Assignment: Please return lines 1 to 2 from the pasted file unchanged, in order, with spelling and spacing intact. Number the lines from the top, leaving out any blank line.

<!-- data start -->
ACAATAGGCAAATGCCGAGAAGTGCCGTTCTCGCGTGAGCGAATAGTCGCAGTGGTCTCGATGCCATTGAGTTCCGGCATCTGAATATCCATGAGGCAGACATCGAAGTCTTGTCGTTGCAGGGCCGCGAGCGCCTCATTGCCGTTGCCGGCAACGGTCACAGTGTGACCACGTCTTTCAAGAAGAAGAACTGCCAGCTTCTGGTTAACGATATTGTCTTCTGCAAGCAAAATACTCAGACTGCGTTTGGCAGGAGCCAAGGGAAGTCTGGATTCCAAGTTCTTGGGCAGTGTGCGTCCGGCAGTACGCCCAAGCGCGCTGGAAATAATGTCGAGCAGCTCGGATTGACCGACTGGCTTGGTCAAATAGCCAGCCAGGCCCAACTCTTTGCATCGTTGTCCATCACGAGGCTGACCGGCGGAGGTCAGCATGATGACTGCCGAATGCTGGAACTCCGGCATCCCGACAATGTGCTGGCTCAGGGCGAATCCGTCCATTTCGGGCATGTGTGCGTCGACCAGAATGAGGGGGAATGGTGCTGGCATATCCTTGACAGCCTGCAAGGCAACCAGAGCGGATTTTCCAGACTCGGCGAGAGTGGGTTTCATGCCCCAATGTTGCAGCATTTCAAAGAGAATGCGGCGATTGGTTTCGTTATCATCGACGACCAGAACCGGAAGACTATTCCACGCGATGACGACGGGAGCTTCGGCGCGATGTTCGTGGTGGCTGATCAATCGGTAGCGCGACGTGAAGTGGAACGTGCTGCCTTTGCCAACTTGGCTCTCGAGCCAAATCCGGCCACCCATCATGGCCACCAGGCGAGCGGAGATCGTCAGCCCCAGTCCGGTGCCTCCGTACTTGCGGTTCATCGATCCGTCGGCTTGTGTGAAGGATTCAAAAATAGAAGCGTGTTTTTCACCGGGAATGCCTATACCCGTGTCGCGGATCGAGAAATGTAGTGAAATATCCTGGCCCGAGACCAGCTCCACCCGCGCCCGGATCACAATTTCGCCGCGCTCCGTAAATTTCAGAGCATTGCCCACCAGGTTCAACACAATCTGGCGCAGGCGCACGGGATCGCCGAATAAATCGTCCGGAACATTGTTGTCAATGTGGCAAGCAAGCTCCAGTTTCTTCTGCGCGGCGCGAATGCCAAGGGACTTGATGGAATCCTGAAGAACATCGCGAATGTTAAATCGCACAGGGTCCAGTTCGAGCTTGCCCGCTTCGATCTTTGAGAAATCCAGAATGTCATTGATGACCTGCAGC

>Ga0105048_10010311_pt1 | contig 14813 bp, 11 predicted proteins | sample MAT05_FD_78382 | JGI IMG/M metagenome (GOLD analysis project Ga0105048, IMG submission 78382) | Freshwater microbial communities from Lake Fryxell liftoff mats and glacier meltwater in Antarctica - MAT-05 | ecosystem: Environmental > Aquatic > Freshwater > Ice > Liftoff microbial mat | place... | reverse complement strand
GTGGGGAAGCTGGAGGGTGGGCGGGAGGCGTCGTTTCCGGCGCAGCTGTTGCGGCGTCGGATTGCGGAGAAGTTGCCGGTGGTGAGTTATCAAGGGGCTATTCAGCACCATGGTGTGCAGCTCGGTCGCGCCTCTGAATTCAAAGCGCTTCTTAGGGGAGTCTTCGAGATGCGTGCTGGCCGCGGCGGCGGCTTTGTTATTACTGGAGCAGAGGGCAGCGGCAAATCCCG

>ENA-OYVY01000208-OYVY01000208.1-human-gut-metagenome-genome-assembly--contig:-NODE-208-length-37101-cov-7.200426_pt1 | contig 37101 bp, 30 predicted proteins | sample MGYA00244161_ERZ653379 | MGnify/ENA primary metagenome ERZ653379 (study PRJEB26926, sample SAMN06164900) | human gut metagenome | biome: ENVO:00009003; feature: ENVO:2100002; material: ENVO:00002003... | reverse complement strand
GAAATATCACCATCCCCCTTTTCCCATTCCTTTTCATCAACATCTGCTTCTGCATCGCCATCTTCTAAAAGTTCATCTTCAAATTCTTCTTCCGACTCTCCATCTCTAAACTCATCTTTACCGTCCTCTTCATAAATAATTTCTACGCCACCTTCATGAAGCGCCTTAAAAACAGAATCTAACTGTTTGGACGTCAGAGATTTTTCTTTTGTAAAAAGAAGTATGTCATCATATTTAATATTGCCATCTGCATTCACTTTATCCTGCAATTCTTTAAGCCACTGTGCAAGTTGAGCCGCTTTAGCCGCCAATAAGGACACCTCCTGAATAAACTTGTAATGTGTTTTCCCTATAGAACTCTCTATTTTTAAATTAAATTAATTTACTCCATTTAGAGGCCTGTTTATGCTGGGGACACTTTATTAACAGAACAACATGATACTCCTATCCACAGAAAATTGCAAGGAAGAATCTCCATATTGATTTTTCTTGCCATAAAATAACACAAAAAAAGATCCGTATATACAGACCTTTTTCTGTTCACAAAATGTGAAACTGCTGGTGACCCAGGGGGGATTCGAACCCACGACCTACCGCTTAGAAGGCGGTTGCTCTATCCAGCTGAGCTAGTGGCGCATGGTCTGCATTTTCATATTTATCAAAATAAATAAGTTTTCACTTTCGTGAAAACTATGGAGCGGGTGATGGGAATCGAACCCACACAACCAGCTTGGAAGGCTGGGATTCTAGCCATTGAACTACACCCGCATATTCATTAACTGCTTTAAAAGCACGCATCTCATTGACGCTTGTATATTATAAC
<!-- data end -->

ACAATAGGCAAATGCCGAGAAGTGCCGTTCTCGCGTGAGCGAATAGTCGCAGTGGTCTCGATGCCATTGAGTTCCGGCATCTGAATATCCATGAGGCAGACATCGAAGTCTTGTCGTTGCAGGGCCGCGAGCGCCTCATTGCCGTTGCCGGCAACGGTCACAGTGTGACCACGTCTTTCAAGAAGAAGAACTGCCAGCTTCTGGTTAACGATATTGTCTTCTGCAAGCAAAATACTCAGACTGCGTTTGGCAGGAGCCAAGGGAAGTCTGGATTCCAAGTTCTTGGGCAGTGTGCGTCCGGCAGTACGCCCAAGCGCGCTGGAAATAATGTCGAGCAGCTCGGATTGACCGACTGGCTTGGTCAAATAGCCAGCCAGGCCCAACTCTTTGCATCGTTGTCCATCACGAGGCTGACCGGCGGAGGTCAGCATGATGACTGCCGAATGCTGGAACTCCGGCATCCCGACAATGTGCTGGCTCAGGGCGAATCCGTCCATTTCGGGCATGTGTGCGTCGACCAGAATGAGGGGGAATGGTGCTGGCATATCCTTGACAGCCTGCAAGGCAACCAGAGCGGATTTTCCAGACTCGGCGAGAGTGGGTTTCATGCCCCAATGTTGCAGCATTTCAAAGAGAATGCGGCGATTGGTTTCGTTATCATCGACGACCAGAACCGGAAGACTATTCCACGCGATGACGACGGGAGCTTCGGCGCGATGTTCGTGGTGGCTGATCAATCGGTAGCGCGACGTGAAGTGGAACGTGCTGCCTTTGCCAACTTGGCTCTCGAGCCAAATCCGGCCACCCATCATGGCCACCAGGCGAGCGGAGATCGTCAGCCCCAGTCCGGTGCCTCCGTACTTGCGGTTCATCGATCCGTCGGCTTGTGTGAAGGATTCAAAAATAGAAGCGTGTTTTTCACCGGGAATGCCTATACCCGTGTCGCGGATCGAGAAATGTAGTGAAATATCCTGGCCCGAGACCAGCTCCACCCGCGCCCGGATCACAATTTCGCCGCGCTCCGTAAATTTCAGAGCATTGCCCACCAGGTTCAACACAATCTGGCGCAGGCGCACGGGATCGCCGAATAAATCGTCCGGAACATTGTTGTCAATGTGGCAAGCAAGCTCCAGTTTCTTCTGCGCGGCGCGAATGCCAAGGGACTTGATGGAATCCTGAAGAACATCGCGAATGTTAAATCGCACAGGGTCCAGTTCGAGCTTGCCCGCTTCGATCTTTGAGAAATCCAGAATGTCATTGATGACCTGCAGC

>Ga0105048_10010311_pt1 | contig 14813 bp, 11 predicted proteins | sample MAT05_FD_78382 | JGI IMG/M metagenome (GOLD analysis project Ga0105048, IMG submission 78382) | Freshwater microbial communities from Lake Fryxell liftoff mats and glacier meltwater in Antarctica - MAT-05 | ecosystem: Environmental > Aquatic > Freshwater > Ice > Liftoff microbial mat | place... | reverse complement strand